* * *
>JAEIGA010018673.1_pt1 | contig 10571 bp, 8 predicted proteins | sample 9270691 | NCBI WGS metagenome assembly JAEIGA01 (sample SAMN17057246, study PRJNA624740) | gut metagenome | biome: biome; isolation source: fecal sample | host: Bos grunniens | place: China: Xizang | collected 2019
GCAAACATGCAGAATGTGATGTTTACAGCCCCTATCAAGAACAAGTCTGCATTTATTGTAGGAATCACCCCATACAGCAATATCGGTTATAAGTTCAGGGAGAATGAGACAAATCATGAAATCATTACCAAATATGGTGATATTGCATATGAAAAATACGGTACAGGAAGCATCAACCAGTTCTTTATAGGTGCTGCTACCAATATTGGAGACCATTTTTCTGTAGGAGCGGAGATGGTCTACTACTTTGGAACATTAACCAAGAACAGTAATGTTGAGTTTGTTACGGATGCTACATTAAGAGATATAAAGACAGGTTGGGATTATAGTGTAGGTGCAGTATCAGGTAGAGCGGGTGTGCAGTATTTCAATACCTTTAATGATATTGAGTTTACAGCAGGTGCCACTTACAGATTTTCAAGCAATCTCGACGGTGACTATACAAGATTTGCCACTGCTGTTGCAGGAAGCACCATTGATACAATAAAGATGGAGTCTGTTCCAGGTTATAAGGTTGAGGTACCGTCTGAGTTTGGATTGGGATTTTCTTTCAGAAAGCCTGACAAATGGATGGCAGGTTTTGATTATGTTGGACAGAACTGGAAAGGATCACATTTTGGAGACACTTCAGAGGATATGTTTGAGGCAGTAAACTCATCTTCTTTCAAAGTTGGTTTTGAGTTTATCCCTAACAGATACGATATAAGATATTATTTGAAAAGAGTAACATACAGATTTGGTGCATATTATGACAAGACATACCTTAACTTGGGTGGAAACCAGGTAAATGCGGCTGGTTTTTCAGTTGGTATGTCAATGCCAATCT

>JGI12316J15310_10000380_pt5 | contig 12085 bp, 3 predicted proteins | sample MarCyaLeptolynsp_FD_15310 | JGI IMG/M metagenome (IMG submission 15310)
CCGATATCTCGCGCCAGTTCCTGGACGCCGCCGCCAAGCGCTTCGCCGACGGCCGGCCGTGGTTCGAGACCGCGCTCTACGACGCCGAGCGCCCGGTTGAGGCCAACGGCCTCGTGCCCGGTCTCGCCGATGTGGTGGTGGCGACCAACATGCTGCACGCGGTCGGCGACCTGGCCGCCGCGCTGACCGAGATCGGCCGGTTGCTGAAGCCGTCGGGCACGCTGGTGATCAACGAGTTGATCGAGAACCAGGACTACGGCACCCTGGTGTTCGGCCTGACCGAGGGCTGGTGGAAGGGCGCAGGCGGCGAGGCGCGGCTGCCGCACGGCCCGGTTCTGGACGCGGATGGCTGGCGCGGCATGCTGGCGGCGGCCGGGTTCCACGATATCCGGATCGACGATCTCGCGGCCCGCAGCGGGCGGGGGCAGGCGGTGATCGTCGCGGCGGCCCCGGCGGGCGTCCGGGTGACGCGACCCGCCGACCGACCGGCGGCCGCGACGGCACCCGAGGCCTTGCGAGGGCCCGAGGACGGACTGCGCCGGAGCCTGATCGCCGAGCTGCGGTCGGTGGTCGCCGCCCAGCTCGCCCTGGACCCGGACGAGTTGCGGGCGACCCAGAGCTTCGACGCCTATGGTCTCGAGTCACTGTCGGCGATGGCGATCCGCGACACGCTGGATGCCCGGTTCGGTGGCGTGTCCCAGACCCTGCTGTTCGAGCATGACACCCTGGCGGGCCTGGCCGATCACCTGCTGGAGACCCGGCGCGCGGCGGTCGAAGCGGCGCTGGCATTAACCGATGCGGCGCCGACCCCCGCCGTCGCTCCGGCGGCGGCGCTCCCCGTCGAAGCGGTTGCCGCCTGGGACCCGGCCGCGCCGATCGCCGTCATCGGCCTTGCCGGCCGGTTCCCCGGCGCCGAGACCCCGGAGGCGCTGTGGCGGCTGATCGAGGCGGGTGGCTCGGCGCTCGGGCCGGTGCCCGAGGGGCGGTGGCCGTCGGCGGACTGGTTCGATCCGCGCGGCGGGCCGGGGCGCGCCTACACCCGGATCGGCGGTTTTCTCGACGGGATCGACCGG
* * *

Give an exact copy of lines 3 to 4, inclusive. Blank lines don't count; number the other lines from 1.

>JGI12316J15310_10000380_pt5 | contig 12085 bp, 3 predicted proteins | sample MarCyaLeptolynsp_FD_15310 | JGI IMG/M metagenome (IMG submission 15310)
CCGATATCTCGCGCCAGTTCCTGGACGCCGCCGCCAAGCGCTTCGCCGACGGCCGGCCGTGGTTCGAGACCGCGCTCTACGACGCCGAGCGCCCGGTTGAGGCCAACGGCCTCGTGCCCGGTCTCGCCGATGTGGTGGTGGCGACCAACATGCTGCACGCGGTCGGCGACCTGGCCGCCGCGCTGACCGAGATCGGCCGGTTGCTGAAGCCGTCGGGCACGCTGGTGATCAACGAGTTGATCGAGAACCAGGACTACGGCACCCTGGTGTTCGGCCTGACCGAGGGCTGGTGGAAGGGCGCAGGCGGCGAGGCGCGGCTGCCGCACGGCCCGGTTCTGGACGCGGATGGCTGGCGCGGCATGCTGGCGGCGGCCGGGTTCCACGATATCCGGATCGACGATCTCGCGGCCCGCAGCGGGCGGGGGCAGGCGGTGATCGTCGCGGCGGCCCCGGCGGGCGTCCGGGTGACGCGACCCGCCGACCGACCGGCGGCCGCGACGGCACCCGAGGCCTTGCGAGGGCCCGAGGACGGACTGCGCCGGAGCCTGATCGCCGAGCTGCGGTCGGTGGTCGCCGCCCAGCTCGCCCTGGACCCGGACGAGTTGCGGGCGACCCAGAGCTTCGACGCCTATGGTCTCGAGTCACTGTCGGCGATGGCGATCCGCGACACGCTGGATGCCCGGTTCGGTGGCGTGTCCCAGACCCTGCTGTTCGAGCATGACACCCTGGCGGGCCTGGCCGATCACCTGCTGGAGACCCGGCGCGCGGCGGTCGAAGCGGCGCTGGCATTAACCGATGCGGCGCCGACCCCCGCCGTCGCTCCGGCGGCGGCGCTCCCCGTCGAAGCGGTTGCCGCCTGGGACCCGGCCGCGCCGATCGCCGTCATCGGCCTTGCCGGCCGGTTCCCCGGCGCCGAGACCCCGGAGGCGCTGTGGCGGCTGATCGAGGCGGGTGGCTCGGCGCTCGGGCCGGTGCCCGAGGGGCGGTGGCCGTCGGCGGACTGGTTCGATCCGCGCGGCGGGCCGGGGCGCGCCTACACCCGGATCGGCGGTTTTCTCGACGGGATCGACCGG